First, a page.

Academic journal article Contemporary Southeast Asia

Japanese Anti-Piracy Initiatives in Southeast Asia: Policy Formulation and the Coastal State Responses

Academic journal article Contemporary Southeast Asia

Japanese Anti-Piracy Initiatives in Southeast Asia: Policy Formulation and the Coastal State Responses

Article excerpt

Introduction

Maritime piracy concerns many nations, but it particularly alarms Japan, a state vitally dependent on the flow of resources through the pirate-infested waters of Southeast Asia. Although Japan possesses highly capable maritime forces, its constitution restricts the Self Defence Forces (SDF) from operating as a traditional military. Moreover, the Japan Coast Guard (JCG), not part of the SDF, is also restrained by antimilitarist prohibitions. However, since the mid-1990s concern over the piracy threat has triggered changes in Japan's outlook and led it to initiate significant efforts aimed at leading a regional effort to cooperatively eradicate piracy in Southeast Asia. Japan's initiatives have met with mixed success. The most radical ideas, proposals which envisioned standing ocean-peacekeeping fleets conducting multinational patrols in both territorial and international waters, made very little progress. However, at a bilateral level, Japanese initiatives have been quite successful. For example, the JCG has conducted joint training exercises with six Southeast Asian states and Japanese aid programmes have trained and equipped forces in all of the coastal states.

Focusing on the political, law enforcement, and military programmes adopted by states, this article examines the formulation of Japan's anti-piracy initiatives and the responses of Singapore, Indonesia, and Malaysia to those initiatives. The first section describes the nature of Southeast Asian maritime piracy and its significance to Japan. The second section examines the factors which caused Japan to implement its anti-piracy initiatives and the evolution of those policies from inception to March 2004. The third section explains responses to the Japanese proposals by the states bordering the Strait of Malacca.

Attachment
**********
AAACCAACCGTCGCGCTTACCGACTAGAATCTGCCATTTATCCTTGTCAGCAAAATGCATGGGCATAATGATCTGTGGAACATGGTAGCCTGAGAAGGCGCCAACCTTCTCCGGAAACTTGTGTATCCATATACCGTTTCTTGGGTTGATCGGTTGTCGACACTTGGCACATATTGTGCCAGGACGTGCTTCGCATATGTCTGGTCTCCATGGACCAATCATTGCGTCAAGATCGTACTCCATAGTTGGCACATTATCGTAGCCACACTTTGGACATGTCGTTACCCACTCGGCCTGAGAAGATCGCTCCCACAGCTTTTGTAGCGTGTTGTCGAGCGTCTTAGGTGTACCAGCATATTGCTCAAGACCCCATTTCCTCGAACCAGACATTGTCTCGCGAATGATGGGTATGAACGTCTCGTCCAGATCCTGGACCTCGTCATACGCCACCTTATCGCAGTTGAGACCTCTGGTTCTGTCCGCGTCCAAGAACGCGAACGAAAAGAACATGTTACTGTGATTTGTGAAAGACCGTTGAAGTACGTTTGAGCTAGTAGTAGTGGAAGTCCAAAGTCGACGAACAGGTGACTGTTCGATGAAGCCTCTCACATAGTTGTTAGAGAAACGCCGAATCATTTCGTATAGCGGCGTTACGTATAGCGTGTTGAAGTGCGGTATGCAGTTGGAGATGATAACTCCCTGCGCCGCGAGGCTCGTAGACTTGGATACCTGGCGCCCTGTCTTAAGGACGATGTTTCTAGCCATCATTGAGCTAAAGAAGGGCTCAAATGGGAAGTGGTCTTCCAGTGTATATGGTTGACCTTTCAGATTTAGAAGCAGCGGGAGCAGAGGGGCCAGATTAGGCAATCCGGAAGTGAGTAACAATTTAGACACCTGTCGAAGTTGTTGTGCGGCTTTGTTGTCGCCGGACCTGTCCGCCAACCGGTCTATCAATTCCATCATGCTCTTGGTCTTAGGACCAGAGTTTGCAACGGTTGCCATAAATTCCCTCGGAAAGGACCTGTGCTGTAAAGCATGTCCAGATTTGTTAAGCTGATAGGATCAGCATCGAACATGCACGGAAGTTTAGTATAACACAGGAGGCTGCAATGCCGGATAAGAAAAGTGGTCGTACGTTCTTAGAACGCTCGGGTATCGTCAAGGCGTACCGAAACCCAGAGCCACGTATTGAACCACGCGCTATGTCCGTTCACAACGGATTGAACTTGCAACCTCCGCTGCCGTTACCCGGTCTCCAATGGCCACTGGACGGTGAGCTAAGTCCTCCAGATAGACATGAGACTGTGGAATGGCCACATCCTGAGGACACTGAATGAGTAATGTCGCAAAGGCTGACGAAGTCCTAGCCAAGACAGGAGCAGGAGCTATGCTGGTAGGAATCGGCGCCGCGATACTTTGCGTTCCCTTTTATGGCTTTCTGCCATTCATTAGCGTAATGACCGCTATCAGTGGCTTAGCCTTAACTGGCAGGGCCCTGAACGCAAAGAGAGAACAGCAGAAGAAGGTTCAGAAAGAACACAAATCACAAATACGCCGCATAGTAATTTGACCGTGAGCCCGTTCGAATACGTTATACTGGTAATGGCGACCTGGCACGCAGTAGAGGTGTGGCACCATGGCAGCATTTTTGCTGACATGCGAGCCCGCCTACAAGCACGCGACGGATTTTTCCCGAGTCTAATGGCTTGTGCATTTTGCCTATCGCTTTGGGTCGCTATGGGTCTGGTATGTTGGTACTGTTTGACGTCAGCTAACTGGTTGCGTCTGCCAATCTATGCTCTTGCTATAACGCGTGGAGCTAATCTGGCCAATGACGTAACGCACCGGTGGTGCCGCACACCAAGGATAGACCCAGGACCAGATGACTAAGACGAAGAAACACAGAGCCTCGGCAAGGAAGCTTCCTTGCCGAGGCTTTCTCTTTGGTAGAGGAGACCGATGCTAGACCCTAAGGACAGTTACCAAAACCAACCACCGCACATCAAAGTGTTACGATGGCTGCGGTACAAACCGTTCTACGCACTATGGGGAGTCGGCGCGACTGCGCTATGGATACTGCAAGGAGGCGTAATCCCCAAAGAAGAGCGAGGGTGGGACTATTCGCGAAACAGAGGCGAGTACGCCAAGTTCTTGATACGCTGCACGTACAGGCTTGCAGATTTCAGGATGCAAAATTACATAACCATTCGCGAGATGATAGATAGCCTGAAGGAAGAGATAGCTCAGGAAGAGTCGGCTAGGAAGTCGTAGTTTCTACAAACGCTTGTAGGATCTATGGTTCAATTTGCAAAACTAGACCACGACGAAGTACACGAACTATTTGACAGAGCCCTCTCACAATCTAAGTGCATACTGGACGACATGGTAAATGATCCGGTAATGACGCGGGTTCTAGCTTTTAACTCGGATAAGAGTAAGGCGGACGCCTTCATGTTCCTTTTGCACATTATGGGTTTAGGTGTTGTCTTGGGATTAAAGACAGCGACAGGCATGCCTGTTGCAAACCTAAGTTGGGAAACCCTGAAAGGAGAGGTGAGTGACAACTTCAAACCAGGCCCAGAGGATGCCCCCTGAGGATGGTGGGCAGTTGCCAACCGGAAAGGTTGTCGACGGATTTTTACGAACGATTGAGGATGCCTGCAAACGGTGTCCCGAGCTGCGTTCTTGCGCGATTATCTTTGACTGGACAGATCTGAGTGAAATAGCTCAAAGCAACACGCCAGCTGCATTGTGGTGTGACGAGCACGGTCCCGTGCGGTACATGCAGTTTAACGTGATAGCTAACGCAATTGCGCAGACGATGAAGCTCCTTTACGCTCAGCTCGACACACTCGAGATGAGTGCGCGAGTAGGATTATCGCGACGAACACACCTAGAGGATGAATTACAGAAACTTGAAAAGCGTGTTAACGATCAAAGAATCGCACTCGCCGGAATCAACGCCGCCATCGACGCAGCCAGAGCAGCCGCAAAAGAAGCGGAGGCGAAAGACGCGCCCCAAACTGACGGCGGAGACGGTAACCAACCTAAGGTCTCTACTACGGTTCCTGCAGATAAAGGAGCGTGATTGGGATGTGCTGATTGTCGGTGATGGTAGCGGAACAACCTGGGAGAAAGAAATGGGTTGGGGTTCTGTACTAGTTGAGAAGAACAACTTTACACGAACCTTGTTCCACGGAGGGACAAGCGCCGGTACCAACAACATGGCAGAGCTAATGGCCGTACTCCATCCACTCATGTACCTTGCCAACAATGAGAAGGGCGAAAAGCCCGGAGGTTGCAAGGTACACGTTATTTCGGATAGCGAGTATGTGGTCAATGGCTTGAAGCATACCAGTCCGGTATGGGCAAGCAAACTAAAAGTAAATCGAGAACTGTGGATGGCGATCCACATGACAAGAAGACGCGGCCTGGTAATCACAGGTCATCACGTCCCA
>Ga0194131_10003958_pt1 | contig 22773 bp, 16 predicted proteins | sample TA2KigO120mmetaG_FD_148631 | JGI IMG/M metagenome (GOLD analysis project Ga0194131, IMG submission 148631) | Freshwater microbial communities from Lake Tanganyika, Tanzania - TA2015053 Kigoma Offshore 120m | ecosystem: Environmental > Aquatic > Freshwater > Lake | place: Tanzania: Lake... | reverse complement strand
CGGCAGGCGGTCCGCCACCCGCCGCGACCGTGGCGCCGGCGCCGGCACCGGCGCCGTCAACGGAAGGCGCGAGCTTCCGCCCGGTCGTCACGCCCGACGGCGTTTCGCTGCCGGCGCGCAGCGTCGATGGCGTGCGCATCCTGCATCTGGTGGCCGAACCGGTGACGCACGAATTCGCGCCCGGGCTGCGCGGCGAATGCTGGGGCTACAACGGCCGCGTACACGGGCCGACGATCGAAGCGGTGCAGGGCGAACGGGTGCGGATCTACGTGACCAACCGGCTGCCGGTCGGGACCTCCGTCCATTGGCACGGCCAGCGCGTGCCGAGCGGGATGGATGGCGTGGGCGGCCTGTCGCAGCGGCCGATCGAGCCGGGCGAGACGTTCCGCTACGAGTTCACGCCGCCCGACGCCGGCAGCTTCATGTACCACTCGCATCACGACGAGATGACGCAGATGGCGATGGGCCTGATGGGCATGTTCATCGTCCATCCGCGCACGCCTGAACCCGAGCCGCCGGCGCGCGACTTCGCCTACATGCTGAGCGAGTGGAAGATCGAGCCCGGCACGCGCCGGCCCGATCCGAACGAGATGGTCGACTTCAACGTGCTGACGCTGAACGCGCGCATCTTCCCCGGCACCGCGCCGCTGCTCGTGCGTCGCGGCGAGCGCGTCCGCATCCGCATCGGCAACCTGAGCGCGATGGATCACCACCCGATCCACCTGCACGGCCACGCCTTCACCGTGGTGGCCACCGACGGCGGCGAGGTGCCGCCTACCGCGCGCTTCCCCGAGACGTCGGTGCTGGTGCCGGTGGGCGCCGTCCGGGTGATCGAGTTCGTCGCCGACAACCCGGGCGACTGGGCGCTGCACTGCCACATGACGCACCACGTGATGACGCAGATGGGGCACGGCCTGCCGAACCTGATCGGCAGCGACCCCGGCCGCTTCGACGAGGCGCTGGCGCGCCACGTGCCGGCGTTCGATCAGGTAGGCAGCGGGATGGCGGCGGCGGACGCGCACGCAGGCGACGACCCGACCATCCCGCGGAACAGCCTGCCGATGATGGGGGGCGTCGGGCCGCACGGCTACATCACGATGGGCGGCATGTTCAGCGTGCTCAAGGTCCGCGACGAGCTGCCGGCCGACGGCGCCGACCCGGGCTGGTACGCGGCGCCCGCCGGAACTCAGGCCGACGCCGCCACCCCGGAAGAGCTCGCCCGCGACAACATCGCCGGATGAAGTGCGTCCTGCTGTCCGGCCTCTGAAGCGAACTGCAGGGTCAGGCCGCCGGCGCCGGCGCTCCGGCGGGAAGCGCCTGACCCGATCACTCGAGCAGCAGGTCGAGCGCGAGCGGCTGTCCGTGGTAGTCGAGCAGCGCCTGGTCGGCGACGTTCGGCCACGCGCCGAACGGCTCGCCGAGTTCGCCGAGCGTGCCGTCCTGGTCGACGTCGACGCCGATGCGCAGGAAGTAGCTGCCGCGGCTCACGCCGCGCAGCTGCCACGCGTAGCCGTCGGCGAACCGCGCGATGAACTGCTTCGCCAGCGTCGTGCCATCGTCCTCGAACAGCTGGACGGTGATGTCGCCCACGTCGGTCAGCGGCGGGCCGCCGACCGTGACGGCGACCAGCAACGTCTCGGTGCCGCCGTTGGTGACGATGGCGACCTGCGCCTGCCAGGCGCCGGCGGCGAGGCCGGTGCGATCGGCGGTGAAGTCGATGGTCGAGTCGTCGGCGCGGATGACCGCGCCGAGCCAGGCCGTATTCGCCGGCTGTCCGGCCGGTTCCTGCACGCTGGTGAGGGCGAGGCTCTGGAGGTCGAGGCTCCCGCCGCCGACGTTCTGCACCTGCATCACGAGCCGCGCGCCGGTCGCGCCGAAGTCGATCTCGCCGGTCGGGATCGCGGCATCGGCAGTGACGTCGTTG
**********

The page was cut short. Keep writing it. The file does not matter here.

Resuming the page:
The article's analysis draws upon the security framework provided by the Copenhagen School as represented by Barry Buzan and Ole Waever. (1) The Copenhagen School understands that security is a socially constructed concept and that discourse is a key element in the construction and identification of security issues. Based on the discourse which surrounds it, a public policy issue can be classified as non-politicized, politicized, or securitized. A non-politicized issue is one which is excluded from the policy debate and ignored by policy. A politicized issue is identified as a matter of public importance, brought into the policy discourse, and requires the commitment of public resources. A securitized issue is identified as a potential threat to the continued existence of the state. Once securitized, issues are perceived to be of such immediate importance that they are elevated above the ordinary norms of the political debate and the state acquires special rights to adopt extraordinary measures in order to protect itself.

Although the security framework is employed as a key conceptual tool in this article, the analysis looks at more than just discourse. instead, it adopts an approach which is both more rational and more objective than that of the constructivist Copenhagen School. It assumes that security threats can be intrinsically real, but that the discourse surrounding and the perceptions regarding threats are key factors in determining the policy priority and resources devoted to addressing them. Non-politicized threats do not warrant a response, whereas securitized threats warrant extraordinary responses. Therefore the article also examines the various interests, security and otherwise, which have motivated policymakers in regional states to categorize the threat posed by maritime piracy differently. Where Japan and Singapore have both securitized maritime piracy, the issue has been only politicized by Malaysia and remains essentially non-politicized in Indonesia. In examining the anti-piracy cooperation between Japan and its potential partners, the analysis reveals that while the political and security priority state policymakers have placed on fighting piracy is a key factor determining the extent of cooperation, additional variables must also be taken into account. …

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